I nodded and said: "Yes, please tell me." I said it in the softest voice I could muster.
"You see all these papers in my hands… they’re from a lawyer… my brother asked me to go see him… see all this stuff… "she pointed to a stack of folders and papers that she had carried into the car, papers I had assumed were related to her work. "It’s all from the lawyer. He’s the kind of man I would always avoid… the kind of man I would never want to have anything to do with… he’s horrible. He’s a horrible brutal gringo with a sweaty red face. The kind of person I despise. But I went to see him… because my brother asked me to. This is where I’ve ended up…you see?" And she pointed to the papers again, as if they would explain everything, as if the mysteries of cause and effect were all hidden in the small type of the wrinkled white pages.
I kept on looking at her and nodding, feeling a wave of coldness rushing up my body, making my bones shiver.
"I talked to him about you and me, about your mother… he tried to convince me to sue you, to get money from you…he said that I wasn’t thinking of myself enough… that I deserved a lot of money from you…He said that I was trying to protect you, both of you… but that I should stop caring about you… that I should only care about myself."
"And what did you say?" I asked, as softly and as calmly as I could.
"I said I would think about it…"
There was a long silence between us. I knew she had more to say and I would wait until she came around to say it. Outside a bus honked loudly at a small convertible that had stopped to drop off some passengers. Women in stylish dresses, their high heels clicking on the slanted sidewalks of North Beach, walked by the window of the restaurant, talking and laughing in loud shrill voices. I kept on waiting.
"I won’t do it…" she said, "I won’t do that to you or to your Mom… I simply won’t. Even though I could… it would be my right to do it… but I won’t."
I nodded at her, my eyes on hers, feeling the icicles that had formed around the thin silver cord that joined us.
"I promise you… I won’t do it."
I smiled at her with an attempt at tenderness and waited for her to speak again. As I waited, as another bus honked and more high heels clicked outside, all I could hear in my mind was her voice saying: "You can’t trust anyone that completely, not like that. Not even me."
As the night approached, I realized that she wouldn’t call. I realized that I could wait all night to confirm it or I could leave and trust the message that had already come through her voice. I waited for another hour and then I drove away into the darkness, on a night of slight drizzle and strong winds. My Dad told me what streets to avoid if I came back late, he told me the places where he had heard that there were assaults and car-jackings. Then he said "good luck" in a voice that sounded worried. I drove away and, as soon as I turned the corner, I felt the rightness of my choice coming over me with the solid weight of a heavy stone.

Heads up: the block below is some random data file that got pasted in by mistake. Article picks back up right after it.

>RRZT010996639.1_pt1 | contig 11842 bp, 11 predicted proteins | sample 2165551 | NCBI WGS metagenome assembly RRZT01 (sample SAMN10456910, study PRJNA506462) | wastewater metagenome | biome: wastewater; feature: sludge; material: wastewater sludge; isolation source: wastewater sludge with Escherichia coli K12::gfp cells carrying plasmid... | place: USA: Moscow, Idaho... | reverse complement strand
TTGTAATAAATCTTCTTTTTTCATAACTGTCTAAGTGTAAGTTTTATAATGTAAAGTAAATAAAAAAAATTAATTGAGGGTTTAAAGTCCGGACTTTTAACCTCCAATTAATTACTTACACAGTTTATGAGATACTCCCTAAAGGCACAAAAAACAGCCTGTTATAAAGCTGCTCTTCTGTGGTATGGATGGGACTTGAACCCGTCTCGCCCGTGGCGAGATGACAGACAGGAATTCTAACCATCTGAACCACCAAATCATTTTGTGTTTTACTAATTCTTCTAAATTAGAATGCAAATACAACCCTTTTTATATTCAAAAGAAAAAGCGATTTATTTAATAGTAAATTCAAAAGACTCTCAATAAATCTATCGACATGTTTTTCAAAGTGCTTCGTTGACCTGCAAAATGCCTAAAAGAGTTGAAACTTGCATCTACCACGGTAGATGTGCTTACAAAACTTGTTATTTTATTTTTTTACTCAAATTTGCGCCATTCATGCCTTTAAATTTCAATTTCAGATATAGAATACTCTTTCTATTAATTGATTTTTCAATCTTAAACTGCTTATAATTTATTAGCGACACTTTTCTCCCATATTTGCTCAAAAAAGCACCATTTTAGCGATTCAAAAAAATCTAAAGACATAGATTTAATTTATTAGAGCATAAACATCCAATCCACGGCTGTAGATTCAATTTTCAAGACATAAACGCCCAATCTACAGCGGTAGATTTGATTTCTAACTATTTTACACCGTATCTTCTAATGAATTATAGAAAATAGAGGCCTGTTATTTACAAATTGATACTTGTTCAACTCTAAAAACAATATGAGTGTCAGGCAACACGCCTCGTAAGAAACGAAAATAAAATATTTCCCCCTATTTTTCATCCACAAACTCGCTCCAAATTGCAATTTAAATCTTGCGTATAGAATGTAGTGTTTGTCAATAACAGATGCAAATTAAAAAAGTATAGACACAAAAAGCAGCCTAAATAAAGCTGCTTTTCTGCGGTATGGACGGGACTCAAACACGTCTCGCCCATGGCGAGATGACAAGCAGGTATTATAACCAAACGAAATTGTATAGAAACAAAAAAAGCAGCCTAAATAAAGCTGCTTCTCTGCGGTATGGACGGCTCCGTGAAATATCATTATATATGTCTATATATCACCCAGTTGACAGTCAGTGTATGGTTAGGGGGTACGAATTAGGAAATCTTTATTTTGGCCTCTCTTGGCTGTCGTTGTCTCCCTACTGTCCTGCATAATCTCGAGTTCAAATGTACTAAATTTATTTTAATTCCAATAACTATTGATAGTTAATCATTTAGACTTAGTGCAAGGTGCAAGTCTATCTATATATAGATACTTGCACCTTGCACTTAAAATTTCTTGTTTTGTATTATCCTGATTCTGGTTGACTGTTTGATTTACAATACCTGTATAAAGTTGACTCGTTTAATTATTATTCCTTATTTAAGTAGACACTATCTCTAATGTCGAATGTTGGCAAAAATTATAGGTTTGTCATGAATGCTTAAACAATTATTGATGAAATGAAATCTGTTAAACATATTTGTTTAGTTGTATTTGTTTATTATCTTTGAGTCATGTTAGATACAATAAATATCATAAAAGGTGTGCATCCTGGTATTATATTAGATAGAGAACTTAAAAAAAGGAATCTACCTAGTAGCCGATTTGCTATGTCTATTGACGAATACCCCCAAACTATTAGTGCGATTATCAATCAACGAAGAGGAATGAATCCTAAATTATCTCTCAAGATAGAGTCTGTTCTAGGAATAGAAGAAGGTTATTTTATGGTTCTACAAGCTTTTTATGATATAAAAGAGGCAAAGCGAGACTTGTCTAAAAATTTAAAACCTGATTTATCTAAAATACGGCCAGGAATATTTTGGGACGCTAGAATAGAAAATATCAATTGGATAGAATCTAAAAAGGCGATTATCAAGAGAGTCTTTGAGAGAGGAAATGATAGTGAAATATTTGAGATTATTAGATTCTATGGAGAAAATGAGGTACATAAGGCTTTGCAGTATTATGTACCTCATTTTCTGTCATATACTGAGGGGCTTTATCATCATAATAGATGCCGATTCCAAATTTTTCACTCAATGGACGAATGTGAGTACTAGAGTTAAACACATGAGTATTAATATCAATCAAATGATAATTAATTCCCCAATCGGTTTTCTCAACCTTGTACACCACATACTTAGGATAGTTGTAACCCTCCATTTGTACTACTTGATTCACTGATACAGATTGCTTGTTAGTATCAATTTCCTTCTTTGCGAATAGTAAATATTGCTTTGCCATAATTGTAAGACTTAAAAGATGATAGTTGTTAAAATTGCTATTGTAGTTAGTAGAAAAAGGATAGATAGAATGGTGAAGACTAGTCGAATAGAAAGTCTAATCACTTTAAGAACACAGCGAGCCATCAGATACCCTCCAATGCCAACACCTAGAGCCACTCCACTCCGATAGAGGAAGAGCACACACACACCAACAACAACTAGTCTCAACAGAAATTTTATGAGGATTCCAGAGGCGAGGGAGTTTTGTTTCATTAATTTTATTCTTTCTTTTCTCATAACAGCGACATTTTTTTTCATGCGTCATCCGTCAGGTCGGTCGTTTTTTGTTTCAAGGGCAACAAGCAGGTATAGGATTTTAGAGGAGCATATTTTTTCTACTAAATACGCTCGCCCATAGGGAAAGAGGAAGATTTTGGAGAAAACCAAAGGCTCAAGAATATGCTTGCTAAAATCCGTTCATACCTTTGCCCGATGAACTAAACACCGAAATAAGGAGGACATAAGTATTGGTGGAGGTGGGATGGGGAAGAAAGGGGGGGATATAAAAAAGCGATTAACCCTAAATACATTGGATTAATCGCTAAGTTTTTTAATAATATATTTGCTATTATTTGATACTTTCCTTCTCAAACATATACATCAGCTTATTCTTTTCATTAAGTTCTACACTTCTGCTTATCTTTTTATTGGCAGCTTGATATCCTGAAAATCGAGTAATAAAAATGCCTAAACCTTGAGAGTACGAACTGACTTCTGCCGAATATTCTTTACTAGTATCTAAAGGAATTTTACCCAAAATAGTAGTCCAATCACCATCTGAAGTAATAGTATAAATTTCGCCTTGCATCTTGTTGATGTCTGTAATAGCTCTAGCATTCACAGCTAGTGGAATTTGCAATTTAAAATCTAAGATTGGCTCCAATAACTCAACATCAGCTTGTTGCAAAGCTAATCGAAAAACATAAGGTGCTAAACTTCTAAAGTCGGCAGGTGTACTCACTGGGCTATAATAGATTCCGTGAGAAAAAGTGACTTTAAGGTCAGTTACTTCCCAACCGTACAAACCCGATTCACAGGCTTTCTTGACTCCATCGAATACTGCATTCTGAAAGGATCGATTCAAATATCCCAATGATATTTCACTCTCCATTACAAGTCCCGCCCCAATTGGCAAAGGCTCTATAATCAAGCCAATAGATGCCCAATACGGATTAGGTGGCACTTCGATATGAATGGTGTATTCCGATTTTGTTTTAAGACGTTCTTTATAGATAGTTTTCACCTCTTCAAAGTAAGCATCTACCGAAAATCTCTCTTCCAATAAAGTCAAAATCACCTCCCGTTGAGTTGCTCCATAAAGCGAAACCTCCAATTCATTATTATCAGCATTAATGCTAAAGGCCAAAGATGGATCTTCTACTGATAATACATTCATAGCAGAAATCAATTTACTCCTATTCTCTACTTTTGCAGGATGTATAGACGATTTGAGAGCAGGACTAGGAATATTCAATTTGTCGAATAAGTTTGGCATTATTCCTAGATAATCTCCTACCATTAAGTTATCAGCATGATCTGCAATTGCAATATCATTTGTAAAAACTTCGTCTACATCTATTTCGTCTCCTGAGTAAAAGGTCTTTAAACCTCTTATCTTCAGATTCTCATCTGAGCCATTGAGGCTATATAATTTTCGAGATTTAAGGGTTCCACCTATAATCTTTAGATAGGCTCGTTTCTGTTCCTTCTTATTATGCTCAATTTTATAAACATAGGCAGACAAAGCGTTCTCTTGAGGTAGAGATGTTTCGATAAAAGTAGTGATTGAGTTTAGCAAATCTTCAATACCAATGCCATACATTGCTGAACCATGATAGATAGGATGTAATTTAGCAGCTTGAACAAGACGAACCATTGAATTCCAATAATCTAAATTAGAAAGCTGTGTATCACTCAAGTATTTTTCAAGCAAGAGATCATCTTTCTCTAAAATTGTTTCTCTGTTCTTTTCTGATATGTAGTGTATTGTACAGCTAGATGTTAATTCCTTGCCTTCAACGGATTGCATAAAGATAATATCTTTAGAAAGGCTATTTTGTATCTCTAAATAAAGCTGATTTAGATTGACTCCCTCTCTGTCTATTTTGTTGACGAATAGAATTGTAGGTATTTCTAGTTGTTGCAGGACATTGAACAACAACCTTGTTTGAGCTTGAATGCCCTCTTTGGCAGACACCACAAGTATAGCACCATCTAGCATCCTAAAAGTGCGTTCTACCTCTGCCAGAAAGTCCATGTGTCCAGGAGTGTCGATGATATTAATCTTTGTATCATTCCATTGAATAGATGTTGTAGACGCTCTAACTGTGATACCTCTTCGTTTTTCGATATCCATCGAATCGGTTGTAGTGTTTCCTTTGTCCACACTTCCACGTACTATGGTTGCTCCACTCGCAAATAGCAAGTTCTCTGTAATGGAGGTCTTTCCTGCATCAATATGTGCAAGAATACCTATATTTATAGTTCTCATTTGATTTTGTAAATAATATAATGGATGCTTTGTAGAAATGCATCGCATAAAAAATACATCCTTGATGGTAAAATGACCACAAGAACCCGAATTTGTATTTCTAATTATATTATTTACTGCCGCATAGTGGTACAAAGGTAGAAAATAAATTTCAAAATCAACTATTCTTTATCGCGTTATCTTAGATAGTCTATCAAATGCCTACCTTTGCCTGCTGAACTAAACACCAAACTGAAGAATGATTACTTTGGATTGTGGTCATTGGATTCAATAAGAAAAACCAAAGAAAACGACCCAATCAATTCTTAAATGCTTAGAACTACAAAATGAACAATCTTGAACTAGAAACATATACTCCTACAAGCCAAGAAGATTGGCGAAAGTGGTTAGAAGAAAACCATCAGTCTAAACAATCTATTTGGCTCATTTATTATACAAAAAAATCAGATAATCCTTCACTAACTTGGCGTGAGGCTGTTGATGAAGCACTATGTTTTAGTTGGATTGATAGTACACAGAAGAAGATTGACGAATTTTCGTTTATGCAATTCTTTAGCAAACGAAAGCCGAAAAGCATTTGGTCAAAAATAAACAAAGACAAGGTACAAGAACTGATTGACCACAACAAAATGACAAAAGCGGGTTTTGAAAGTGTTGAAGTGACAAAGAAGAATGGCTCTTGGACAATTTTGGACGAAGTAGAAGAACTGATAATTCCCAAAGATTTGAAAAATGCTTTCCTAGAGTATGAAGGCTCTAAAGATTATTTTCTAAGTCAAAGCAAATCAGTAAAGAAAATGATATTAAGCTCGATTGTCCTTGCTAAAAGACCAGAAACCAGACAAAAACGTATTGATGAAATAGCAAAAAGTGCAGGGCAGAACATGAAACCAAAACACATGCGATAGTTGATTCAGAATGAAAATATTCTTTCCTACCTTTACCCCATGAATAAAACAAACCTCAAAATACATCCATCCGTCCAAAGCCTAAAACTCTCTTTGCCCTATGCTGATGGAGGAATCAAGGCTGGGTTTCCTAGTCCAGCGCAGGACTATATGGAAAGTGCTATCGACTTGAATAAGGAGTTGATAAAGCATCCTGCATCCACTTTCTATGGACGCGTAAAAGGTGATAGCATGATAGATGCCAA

I drove straight to my old neighborhood, the "Satelite". As I drove, I thought about Fanci, I thought about all of Dilcia’s accusations, years upon years of stories, of him, of Leti, of her sisters. I had struggled for years to repair Dilcia’s contact with him. I wanted to do it for her and I wanted to do it for him. Now the structure had been flipped on its back and, apparently, Fanci had jumped at the chance to close the door and ascertain that I was the one that had broken the pact, I was the one that was evil and I should be removed from the picture. He had never talked to me since Dilcia and me broke apart. He had never even made an attempt. From what I knew of him, from what I knew of both of them, they never would. The years would go on and someday Fanci would just be a tombstone that would decay through the ages in silence. Fanci had truly been my second father but now he was only a man, a man who was angry in the distance, a shadow fading in the darkness of the Salvadorean night. I had no recourse and I had no solution. I could only take their anger and let it drip into me slowly, hoping to somehow transmute the black thick oil of their dismissal into a new creative gesture, a new attempt at life. I was the sacrificial goat and I would have to accept my fate in silence, without a murmur of complaint.
We were sitting in the overgrown foundation of an old mansion, overlooking the gray cliffs of the Bay, the burnt out remains of the Sutro Baths and the Cliffhouse. Fanci and Leti were there with us, and so was my mom and Celeste who was still little and just wanted to run in every direction she could find while Dilcia trailed behind her. They ran over the wide open lawns and somersaulted over and over on the wet grass, laughing like hyenas, and their voices trailed into each other, and commingled in their sweetness and their innocence, so that one couldn’t be distinguished from the other. They ran all the way down to the restaurant below us and then back up again, gasping for breath but still smiling and ready for another adventure. While Celeste and Dilcia ran, the rest of us, the sober adults, sat under the shadow of a thick strong tree that stood close to the center of the abandoned tower.